“Maybe third or fourth quarter,” he said, “I remember it sounded like people were on top of these buildings out here. It was loud and people were screaming. We were inside the stadium playing a game.
“Obviously, it's 10 years later and I still remember it. It was pretty crazy.”
That game, despite a 4-7 finish, created momentum for OSU and Les Miles and Mike Gundy, then the offensive coordinator. And it got Boone Pickens' attention, playing a part in his later decision to go deep-pockets as a donor.
The program likely doesn't get here without that chain of events started by 16-13.
“I've said many times, I thought that was a great lift for our team going into offseason, because we had only won three games,” Gundy said. “It's very difficult to go into offseason when you have a poor year. It's tough to motivate them to get them going, so that gave them a lift.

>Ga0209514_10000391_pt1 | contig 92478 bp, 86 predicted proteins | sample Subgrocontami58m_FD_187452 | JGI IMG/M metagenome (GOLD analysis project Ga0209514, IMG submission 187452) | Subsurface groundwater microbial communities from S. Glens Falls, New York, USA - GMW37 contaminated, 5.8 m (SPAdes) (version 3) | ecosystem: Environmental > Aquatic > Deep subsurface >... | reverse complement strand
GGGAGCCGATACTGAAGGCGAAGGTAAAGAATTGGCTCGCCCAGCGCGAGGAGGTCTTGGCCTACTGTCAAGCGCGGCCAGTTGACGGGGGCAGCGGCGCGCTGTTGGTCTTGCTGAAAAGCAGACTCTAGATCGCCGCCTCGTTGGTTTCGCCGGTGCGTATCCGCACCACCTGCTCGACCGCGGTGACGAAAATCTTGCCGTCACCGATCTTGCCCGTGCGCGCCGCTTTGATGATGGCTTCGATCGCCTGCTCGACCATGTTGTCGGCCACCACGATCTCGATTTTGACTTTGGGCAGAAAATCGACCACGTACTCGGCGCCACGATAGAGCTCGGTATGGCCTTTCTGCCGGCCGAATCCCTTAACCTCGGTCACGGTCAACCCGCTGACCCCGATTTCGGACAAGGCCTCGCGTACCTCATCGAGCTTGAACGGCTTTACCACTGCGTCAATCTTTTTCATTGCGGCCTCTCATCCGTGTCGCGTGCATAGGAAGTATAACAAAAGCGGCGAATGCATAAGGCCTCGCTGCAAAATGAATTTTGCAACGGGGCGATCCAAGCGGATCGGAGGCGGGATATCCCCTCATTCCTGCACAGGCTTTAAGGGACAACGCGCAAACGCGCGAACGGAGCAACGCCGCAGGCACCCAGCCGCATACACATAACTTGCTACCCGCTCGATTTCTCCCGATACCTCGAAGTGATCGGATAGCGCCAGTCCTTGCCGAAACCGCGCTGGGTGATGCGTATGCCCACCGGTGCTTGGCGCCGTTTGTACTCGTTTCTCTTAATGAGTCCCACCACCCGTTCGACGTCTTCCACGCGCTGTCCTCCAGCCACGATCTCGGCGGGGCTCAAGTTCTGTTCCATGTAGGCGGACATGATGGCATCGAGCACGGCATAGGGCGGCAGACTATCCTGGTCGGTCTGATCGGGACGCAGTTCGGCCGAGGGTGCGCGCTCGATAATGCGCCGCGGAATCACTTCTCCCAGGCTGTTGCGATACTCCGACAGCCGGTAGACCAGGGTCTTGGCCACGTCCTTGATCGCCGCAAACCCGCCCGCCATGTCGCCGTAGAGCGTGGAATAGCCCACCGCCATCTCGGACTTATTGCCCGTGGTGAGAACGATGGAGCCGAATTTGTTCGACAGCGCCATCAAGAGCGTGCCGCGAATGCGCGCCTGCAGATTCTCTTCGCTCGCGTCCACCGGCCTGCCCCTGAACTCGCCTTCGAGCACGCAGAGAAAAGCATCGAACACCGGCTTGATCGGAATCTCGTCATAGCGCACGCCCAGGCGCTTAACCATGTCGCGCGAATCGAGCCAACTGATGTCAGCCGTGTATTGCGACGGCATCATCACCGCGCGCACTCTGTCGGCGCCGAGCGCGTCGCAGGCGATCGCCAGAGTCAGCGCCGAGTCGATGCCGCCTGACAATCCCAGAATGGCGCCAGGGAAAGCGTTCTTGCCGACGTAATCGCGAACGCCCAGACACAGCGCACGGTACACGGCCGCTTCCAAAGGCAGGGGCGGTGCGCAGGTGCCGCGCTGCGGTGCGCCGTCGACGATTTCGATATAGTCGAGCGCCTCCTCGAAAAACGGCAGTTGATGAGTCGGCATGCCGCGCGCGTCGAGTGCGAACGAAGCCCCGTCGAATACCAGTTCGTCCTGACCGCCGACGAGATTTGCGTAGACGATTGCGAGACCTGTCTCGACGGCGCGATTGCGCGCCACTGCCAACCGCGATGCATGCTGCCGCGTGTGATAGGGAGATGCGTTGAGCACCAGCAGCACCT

“I'm sure it instigated some season-ticket sales and kind of got us going in certain areas. So I think that was a good win for us, I don't think there's any question.”
The program may not be here without Weeden, either.
For all the key cogs in advancing OSU's brand, including other talented quarterbacks, it's Weeden who directed the first 11-win season in school history a year ago and now has the Cowboys positioned for another, not to mention the program's first Big 12 championship and BCS bowl berth.
“We're getting there as a program,” Weeden said. “We've become a little more relevant and people realize what we bring to the table. We're very blessed to be in the position we're in, without a doubt.”
Considering fate, the Cowboys are blessed to have had Weeden.
“You look back at Weeden, and you would like to be in a situation where you can keep a guy like that forever, because our team's kind of just grabbed onto him,” Gundy said. “We've had other guys lead, but obviously, he's been very good.
“He's going to go down as one of the best to ever play here.”